Saturday, December 2, 2023
Archbishop Thomas Wenski - The Archdiocese of Miami
Archbishop Thomas Wenski preached this homily on the vigil Mass for the first Sunday of Advent, Dec. 2, 2023, at St. Mary Cathedral.
There’s a story about how one day at a busy chancery, a man looking a bit disheveled arrived and demanded to see the bishop. When the secretary asked him his name, he said he was Jesus. The secretary went to the bishop and said, “There’s a man outside demanding to see you who claims that he is Jesus, what do I do?” The bishop replied: “Look busy.”
This first Sunday of Advent reminds us that Jesus is coming again and so, look busy! At least, stay awake! Now, whether Jesus’ coming is “good news” to you or not, depends on whether his first coming was “good news” to you. There’s a bumper sticker I saw once: Jesus is coming again ... and, boy, he is mad.
But Advent is not about a judgmental God trying to scare us into heaven; rather it is about a merciful God inviting us to see what he is offering us. God keeps his word – he keeps his word by giving the Word to us. This Word was addressed to us in various ways by various prophets, and in the fulness of time, this Word came and dwelt among us, taking on our very flesh, becoming like us in everything but sin.
Advent calls us to some introspection. It poses to us the question, “What are we looking for?” “Where do we put our priorities?” “What is the good news we want to hear?” And is it really good news for us? Advent reminds us: “The Lord is coming” and thus calls us to renew our hope, faith, and courage. Advent calls us to a continued struggle for justice; it calls us to find in the Word who becomes our own flesh healing and wholeness.
Almost sixty years ago, the bishops at the Second Vatican Council said it like this: “(T)he Church, ‘like a stranger in a foreign land, presses forward amid the persecutions of the world and the consolations of God, announcing the cross and death of the Lord until He comes.’ By the power of the risen Lord, she is given strength that she might, in patience and in love, overcome her sorrows and her challenges, both within herself and from without, and that she might reveal to the world, faithfully though darkly, the mystery of her Lord until, in the end, it will be manifested in full light.” (Lumen Gentium)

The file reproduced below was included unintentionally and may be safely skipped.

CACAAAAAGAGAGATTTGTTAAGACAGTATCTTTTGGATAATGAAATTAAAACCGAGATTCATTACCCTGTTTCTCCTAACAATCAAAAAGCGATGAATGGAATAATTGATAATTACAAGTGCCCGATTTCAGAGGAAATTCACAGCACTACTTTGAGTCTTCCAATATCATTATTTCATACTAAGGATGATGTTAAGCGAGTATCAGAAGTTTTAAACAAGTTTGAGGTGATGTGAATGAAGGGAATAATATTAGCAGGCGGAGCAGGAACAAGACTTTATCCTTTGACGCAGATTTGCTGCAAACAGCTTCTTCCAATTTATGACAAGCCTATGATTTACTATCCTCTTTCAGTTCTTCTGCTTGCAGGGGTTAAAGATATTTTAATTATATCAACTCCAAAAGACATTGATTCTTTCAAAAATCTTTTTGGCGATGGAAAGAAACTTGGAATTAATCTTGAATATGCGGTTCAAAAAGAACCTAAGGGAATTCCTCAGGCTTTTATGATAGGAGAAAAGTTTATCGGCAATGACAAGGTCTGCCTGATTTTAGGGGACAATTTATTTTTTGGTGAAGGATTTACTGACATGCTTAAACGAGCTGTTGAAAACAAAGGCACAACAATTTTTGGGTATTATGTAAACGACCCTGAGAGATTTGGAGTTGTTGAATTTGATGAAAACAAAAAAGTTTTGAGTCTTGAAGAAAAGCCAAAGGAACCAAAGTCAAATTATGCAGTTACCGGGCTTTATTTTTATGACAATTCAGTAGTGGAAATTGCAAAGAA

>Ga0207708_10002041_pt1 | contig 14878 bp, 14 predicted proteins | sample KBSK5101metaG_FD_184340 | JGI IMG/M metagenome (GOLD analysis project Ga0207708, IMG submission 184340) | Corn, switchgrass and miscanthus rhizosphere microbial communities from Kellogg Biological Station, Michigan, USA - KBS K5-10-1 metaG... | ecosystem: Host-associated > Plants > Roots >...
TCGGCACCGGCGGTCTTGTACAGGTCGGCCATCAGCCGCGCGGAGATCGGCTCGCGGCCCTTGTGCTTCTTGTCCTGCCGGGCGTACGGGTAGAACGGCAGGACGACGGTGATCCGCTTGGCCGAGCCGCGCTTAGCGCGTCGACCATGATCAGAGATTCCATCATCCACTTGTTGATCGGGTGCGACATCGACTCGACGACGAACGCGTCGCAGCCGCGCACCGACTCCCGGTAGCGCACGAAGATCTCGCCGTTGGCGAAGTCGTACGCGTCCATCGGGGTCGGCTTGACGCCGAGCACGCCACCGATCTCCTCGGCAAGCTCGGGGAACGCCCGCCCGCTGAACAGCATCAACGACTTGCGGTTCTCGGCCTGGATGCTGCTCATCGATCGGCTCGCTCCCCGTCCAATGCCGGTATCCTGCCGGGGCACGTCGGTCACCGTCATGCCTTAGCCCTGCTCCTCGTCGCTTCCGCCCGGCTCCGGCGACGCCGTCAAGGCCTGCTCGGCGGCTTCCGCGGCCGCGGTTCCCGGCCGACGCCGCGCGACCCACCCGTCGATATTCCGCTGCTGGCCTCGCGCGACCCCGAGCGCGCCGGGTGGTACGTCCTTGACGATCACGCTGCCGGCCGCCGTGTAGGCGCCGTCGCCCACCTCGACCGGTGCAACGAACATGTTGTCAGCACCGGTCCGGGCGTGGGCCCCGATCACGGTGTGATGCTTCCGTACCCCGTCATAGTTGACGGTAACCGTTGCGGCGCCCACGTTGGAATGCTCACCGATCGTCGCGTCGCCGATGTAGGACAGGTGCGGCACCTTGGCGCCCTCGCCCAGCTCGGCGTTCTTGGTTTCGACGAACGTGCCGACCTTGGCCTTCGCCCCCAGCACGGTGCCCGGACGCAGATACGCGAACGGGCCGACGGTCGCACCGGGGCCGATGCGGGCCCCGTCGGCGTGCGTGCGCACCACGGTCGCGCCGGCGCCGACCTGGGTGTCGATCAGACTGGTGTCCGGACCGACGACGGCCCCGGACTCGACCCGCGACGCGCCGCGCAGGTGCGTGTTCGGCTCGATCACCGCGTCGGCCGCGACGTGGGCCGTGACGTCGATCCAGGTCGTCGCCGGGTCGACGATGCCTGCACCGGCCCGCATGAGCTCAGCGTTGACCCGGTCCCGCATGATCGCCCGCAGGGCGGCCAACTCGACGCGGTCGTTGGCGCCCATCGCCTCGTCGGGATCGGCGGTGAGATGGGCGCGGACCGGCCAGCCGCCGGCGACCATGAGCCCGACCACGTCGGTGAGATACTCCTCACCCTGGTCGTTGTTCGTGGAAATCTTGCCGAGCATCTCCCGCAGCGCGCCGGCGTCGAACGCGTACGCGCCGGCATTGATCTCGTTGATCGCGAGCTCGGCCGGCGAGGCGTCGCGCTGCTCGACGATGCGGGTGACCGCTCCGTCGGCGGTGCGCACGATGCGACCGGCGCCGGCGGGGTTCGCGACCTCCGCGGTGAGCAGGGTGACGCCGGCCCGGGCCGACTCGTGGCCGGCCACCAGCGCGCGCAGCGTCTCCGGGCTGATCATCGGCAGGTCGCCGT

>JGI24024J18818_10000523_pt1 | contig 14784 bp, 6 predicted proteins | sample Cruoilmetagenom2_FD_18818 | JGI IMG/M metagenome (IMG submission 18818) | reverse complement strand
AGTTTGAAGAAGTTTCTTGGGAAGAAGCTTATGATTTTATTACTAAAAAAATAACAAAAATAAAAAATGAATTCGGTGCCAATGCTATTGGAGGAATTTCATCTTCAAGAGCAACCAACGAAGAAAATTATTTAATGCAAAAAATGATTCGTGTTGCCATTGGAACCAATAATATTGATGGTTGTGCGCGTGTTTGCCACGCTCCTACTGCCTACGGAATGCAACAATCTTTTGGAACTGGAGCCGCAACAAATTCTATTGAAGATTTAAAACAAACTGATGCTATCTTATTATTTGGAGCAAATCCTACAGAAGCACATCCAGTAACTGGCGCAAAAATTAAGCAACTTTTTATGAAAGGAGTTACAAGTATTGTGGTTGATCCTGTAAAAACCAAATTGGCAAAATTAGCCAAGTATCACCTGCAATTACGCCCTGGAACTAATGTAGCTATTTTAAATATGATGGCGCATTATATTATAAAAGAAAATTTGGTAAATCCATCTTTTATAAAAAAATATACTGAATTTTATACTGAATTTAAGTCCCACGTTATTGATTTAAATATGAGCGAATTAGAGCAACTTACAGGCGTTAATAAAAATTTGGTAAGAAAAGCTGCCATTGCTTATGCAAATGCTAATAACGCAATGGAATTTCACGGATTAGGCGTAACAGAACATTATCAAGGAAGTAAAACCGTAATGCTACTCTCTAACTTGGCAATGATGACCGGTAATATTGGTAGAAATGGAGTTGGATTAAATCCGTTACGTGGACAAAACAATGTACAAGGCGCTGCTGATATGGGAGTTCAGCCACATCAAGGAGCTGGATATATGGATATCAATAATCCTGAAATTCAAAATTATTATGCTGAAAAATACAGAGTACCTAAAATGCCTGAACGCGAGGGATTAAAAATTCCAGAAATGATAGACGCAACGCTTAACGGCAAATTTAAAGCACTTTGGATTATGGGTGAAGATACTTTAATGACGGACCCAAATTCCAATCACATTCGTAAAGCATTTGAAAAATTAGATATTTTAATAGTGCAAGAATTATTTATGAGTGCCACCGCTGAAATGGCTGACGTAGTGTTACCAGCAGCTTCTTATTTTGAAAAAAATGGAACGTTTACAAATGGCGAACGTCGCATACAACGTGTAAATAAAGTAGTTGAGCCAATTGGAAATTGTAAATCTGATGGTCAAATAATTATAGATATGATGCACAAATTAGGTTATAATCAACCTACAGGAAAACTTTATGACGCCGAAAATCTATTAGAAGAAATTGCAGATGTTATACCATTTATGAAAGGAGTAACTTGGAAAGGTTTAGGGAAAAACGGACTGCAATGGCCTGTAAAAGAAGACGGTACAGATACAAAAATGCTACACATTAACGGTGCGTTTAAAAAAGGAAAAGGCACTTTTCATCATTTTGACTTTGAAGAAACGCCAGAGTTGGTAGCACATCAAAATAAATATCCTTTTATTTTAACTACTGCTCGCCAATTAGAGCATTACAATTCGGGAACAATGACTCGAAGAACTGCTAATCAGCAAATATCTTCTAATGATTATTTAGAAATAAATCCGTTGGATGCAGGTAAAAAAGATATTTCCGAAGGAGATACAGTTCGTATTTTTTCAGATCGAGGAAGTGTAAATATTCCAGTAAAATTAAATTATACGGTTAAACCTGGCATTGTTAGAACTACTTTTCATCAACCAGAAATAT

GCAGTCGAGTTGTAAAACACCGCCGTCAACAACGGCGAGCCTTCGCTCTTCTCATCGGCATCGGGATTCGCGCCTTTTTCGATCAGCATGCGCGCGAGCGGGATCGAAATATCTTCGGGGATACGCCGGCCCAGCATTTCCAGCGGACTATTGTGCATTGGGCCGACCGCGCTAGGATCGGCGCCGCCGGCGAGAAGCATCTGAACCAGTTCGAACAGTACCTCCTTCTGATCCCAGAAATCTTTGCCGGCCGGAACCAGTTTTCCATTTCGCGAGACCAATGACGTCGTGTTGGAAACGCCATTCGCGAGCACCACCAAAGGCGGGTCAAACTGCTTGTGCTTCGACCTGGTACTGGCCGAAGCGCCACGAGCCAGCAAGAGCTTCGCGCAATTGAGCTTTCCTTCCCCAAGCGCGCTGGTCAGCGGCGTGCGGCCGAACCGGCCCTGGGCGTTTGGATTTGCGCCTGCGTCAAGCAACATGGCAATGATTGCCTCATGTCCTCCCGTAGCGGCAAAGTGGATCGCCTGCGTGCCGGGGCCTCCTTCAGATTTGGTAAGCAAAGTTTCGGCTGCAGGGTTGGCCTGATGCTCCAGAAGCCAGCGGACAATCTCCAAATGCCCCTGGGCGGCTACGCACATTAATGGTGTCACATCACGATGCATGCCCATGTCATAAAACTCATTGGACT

And we do have sorrows and challenges. Everybody has sorrows and challenges, for such is the nature of our exile in this valley of tears. Yet, like a stranger in a foreign land, the Church (and remember, Church, that’s you), the Church presses forward “amid the persecutions of the world and the consolations of God.”
But we walk as disciples of Jesus Christ as we make our earthly journey. As his disciples, if we walk with him, he will lead us to glory. But he is honest with us. The road to glory passes along the way of the Cross.
Advent prepares us for Christmas, the birth of the Christ child in the poverty of a stable. God becomes a man like us, so that he can one die for us, and in dying destroy our death and restore us to life.
During Advent, the Scriptures will speak to us of how God acts in our history to save a fallen humanity lost in a world of fragile peace and broken promises. God comes to save us: to save us from ourselves, really.
Let’s remember one thing: the Bible was written by people who were oppressed. Of course, the Bible is God’s word, but that word was communicated to us through human authors who despite their being oppressed, despite their being persecuted, communicated to us that in this world of sin, of division, of war, God will have the final say. Now, doesn’t that sound like “good news” to you?
Well, like I said at the beginning of my homily — that depends. But we won’t have any need to fear the Lord when he comes again in glory, if we didn’t hesitate to accept him when he came the first time, in humility, as a little child in the poverty of Bethlehem and if we welcome him into our hearts and our lives through his Word and sacraments today.